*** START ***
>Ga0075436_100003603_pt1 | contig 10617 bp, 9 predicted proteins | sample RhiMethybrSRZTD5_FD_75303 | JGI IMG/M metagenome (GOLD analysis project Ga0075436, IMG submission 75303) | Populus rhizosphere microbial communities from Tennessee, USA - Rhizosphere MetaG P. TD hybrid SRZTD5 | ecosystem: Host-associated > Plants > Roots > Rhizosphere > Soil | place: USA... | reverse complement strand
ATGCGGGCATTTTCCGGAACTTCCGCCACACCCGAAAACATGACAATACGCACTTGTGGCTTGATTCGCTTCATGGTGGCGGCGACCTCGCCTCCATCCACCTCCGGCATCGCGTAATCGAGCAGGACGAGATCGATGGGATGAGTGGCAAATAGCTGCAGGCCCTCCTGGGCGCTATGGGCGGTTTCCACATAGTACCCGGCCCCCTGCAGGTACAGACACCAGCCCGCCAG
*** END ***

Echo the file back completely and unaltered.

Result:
>Ga0075436_100003603_pt1 | contig 10617 bp, 9 predicted proteins | sample RhiMethybrSRZTD5_FD_75303 | JGI IMG/M metagenome (GOLD analysis project Ga0075436, IMG submission 75303) | Populus rhizosphere microbial communities from Tennessee, USA - Rhizosphere MetaG P. TD hybrid SRZTD5 | ecosystem: Host-associated > Plants > Roots > Rhizosphere > Soil | place: USA... | reverse complement strand
ATGCGGGCATTTTCCGGAACTTCCGCCACACCCGAAAACATGACAATACGCACTTGTGGCTTGATTCGCTTCATGGTGGCGGCGACCTCGCCTCCATCCACCTCCGGCATCGCGTAATCGAGCAGGACGAGATCGATGGGATGAGTGGCAAATAGCTGCAGGCCCTCCTGGGCGCTATGGGCGGTTTCCACATAGTACCCGGCCCCCTGCAGGTACAGACACCAGCCCGCCAG